3 WAYS THE BEST COMMUNICATORS KEEP PEOPLE’S ATTENTION
North Americans have less attention span than a goldfish. That seems harsh but it’s backed up by science. http://time.com/3858309/attention-spans-goldfish/
So, given this fact how do great communicators hold people’s attention? If you’re still paying attention (sorry, I couldn’t resist), let me suggest 3 powerful ways!
1) YOUR FIRST WORDS COUNT
As a communicator you’ve got seconds–seconds (!) to get the attention of a congregation. Your first words are vitally important, but almost as important as what you say is the fact you know what you’re going to say. Those opening words can’t be mousy or unclear. This is where leadership instincts have to kick in.
Whether you start with a greeting like Rick Warren saying, “Good morning Saddleback”, or a question, or a pastoral prayer, be absolutely certain before you speak you know what you mean to say. Then say it like you mean it! Trust me. People notice.
2) IGNORE THE EXPERTS- USE HUMOR
Preaching is serious, right? Eternity is too long to be wrong, right? Of course, but the way people listen today doesn’t resemble our Puritan past, when congregations were trained to listen to somber, one hour plus, theologically dense sermons. Those people are gone no matter how much we wish they weren’t (if you object to this fact remember the goldfish thing).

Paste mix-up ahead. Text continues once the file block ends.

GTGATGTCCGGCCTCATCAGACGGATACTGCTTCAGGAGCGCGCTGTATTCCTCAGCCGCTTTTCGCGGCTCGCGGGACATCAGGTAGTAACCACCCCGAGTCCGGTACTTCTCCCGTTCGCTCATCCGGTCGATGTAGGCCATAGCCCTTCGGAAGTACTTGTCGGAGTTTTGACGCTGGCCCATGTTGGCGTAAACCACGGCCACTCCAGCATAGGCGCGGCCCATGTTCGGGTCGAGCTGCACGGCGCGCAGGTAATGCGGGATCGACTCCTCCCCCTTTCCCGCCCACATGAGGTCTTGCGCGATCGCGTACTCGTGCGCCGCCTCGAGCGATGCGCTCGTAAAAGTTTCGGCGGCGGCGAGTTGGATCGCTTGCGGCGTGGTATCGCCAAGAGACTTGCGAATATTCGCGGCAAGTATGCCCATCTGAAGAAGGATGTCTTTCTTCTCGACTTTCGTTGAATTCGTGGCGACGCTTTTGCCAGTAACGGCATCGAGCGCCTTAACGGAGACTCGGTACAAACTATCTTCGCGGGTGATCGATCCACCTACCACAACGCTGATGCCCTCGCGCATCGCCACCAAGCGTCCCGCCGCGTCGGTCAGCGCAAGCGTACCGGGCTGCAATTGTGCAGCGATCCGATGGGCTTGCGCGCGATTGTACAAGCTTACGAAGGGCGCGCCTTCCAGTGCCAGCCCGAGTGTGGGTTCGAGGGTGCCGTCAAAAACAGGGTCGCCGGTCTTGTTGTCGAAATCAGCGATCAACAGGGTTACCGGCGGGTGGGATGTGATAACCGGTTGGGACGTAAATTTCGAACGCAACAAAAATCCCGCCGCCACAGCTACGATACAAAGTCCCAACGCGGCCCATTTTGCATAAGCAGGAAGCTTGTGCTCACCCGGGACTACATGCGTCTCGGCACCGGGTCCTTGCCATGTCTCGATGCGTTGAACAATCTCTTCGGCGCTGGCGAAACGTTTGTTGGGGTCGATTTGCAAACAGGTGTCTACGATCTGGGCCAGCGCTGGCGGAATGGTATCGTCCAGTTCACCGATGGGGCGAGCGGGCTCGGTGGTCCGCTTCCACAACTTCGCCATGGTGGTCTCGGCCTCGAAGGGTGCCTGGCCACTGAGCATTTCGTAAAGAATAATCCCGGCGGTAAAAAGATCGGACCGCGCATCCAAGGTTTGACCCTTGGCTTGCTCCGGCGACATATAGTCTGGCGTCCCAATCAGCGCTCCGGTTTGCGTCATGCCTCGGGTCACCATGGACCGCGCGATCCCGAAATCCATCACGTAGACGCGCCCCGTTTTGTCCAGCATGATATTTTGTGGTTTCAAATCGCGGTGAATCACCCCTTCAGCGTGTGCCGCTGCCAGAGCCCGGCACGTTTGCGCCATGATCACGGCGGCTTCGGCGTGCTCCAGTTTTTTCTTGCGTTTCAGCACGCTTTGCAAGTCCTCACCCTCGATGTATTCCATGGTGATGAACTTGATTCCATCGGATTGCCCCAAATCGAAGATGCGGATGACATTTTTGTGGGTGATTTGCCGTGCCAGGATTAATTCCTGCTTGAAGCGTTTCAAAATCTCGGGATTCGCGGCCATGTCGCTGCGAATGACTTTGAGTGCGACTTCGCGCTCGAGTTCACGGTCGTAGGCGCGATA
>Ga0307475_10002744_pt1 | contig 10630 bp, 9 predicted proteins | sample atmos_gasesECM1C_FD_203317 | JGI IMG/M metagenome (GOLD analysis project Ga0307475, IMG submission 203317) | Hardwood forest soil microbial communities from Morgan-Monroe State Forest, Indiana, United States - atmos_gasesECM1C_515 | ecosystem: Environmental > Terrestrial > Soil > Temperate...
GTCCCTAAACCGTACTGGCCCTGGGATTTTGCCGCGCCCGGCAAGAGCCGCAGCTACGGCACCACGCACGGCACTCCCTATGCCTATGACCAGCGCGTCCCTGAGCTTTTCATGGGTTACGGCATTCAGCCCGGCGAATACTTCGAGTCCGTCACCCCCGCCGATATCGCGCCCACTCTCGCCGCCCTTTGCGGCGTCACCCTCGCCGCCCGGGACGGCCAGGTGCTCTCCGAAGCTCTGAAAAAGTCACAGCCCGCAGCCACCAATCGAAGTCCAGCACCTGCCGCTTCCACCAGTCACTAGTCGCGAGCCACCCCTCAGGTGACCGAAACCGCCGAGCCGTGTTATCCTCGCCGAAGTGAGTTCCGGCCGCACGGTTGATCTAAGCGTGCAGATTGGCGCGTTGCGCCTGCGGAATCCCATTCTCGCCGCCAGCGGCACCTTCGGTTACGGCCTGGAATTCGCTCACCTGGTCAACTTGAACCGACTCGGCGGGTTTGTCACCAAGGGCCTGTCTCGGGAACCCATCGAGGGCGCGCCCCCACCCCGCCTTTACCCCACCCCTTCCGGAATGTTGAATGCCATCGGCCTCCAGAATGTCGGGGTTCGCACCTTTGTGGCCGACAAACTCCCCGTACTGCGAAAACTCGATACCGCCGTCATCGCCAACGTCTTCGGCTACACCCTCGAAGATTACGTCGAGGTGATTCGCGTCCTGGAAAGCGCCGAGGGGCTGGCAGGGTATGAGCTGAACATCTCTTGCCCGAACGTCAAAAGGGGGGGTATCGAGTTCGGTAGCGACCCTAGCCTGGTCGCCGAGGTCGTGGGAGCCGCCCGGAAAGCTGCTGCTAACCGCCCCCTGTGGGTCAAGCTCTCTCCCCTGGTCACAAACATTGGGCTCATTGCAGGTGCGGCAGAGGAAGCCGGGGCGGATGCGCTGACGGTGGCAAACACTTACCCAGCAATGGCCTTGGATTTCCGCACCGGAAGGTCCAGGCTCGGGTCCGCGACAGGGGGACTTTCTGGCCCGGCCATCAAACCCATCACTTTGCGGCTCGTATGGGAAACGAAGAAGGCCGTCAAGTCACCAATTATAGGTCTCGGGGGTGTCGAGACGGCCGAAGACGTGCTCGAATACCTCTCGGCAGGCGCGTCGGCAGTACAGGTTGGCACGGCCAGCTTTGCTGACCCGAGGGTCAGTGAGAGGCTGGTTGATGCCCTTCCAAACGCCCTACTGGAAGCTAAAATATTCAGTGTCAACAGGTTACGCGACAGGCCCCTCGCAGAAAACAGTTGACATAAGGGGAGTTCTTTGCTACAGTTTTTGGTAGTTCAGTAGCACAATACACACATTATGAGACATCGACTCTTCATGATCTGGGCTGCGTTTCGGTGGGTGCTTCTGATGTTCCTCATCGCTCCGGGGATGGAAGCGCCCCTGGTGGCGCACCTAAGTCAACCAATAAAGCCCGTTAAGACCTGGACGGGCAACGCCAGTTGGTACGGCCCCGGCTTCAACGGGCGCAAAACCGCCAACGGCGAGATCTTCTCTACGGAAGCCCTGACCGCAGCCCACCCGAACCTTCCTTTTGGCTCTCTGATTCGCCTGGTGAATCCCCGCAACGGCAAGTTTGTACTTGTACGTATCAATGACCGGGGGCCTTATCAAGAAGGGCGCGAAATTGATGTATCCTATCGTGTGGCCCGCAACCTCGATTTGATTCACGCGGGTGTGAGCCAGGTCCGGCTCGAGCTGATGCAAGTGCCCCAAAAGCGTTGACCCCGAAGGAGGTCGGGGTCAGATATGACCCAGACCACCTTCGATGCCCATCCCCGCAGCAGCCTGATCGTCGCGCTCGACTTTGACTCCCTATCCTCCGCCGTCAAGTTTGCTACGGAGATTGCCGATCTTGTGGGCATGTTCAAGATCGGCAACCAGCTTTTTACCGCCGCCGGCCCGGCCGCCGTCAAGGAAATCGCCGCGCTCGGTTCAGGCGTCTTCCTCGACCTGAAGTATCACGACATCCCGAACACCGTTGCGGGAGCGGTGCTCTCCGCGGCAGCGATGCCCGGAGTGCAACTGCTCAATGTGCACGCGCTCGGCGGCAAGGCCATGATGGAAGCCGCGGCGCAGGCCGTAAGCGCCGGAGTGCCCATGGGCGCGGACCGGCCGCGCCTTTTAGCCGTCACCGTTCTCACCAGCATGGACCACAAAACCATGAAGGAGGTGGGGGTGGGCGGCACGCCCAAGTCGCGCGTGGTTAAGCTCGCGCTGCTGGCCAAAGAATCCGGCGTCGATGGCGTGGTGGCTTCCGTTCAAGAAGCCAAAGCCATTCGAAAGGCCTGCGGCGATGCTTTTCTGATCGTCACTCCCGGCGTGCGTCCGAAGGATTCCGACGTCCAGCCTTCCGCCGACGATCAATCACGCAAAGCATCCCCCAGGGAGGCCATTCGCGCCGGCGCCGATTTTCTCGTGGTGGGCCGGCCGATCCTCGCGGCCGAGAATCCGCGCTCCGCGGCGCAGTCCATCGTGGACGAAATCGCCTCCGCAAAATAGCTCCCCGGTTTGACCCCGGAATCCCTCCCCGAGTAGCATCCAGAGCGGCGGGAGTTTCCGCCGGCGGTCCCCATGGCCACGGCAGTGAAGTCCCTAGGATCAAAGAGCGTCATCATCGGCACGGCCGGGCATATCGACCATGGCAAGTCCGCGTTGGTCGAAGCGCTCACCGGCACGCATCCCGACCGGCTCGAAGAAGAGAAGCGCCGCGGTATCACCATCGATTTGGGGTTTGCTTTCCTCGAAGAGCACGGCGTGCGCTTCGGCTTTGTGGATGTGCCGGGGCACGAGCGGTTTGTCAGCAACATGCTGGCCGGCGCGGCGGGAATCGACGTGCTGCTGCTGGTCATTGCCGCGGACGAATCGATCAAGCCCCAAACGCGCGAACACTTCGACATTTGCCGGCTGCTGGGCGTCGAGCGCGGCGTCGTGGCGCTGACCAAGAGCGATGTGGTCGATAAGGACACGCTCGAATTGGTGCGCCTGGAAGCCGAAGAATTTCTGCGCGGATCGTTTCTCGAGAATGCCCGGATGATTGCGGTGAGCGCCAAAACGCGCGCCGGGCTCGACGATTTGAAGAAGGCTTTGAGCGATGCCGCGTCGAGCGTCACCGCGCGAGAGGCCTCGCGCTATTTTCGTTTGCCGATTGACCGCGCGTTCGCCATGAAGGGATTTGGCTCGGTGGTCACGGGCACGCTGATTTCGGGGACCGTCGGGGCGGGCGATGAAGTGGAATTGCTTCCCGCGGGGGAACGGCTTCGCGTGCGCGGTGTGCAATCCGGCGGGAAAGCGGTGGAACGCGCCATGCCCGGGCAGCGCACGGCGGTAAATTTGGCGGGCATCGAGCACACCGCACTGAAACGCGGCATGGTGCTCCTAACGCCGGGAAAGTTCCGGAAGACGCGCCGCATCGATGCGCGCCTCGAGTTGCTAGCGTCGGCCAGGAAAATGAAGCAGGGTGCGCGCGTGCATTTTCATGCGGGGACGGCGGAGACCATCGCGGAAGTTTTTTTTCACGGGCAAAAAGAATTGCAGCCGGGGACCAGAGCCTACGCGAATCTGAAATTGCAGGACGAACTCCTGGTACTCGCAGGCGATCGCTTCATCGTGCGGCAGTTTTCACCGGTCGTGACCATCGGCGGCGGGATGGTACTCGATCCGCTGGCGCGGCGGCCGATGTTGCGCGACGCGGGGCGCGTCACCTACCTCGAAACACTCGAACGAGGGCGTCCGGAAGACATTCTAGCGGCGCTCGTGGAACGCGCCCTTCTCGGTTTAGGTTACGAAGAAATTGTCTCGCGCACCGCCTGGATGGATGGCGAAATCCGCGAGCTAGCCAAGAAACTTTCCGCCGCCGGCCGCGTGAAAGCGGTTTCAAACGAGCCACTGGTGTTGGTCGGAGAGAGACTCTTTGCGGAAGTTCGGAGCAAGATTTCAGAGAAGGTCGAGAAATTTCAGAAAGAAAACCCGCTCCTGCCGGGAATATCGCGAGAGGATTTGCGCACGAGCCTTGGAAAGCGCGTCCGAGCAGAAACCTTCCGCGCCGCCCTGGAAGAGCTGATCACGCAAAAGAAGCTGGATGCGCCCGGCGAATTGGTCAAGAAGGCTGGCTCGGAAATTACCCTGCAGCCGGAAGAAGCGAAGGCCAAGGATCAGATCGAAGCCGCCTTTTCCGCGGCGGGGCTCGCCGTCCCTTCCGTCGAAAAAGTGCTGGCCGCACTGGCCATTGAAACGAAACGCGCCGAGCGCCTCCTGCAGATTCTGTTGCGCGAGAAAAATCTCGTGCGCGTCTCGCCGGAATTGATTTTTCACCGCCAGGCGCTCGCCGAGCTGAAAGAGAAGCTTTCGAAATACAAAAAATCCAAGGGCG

As a new pastor in the late 20th century I had been schooled to be serious in the pulpit. It was good training but one Sunday morning I preached with a slight fever and I was a little more loose than usual. At home my wife said, ” You should be funny more often. You’re funny- so be funny. People love to laugh.” She was right. As my Executive Pastor frequently reminds me (about a variety of things we should do in church which our Seminary professors warned us not to do), “Nobody loves it but the people.”
“But”, you may object, “what if it’s inappropriate humor?” Preacher, if I have to explain to you not to use inappropriate language in church you’ve got bigger issues than being funny.
If they aren’t tracking with your explanation of the aorist imperative or the political intrigue of the Babylonian Captivity, I am certain you can recapture their attention with a brief, humorous insight. Remember, “people love to laugh.”
3) PREACH THE WORD
If you want to hold people’s attention, tell them what God has said. Nearly every Sunday, just before I walk up to the pulpit, I remind myself, “They almost didn’t come.” There are a lot of competing voices in our culture- but only one Voice heals, forgives, corrects, and saves. Tell them what God has said and you’re somebody people will hear.
They don’t come to hear us. They come because they want a word from God. The preacher should give it to them.
“…And the great throng heard him gladly.” (Mark 12:37)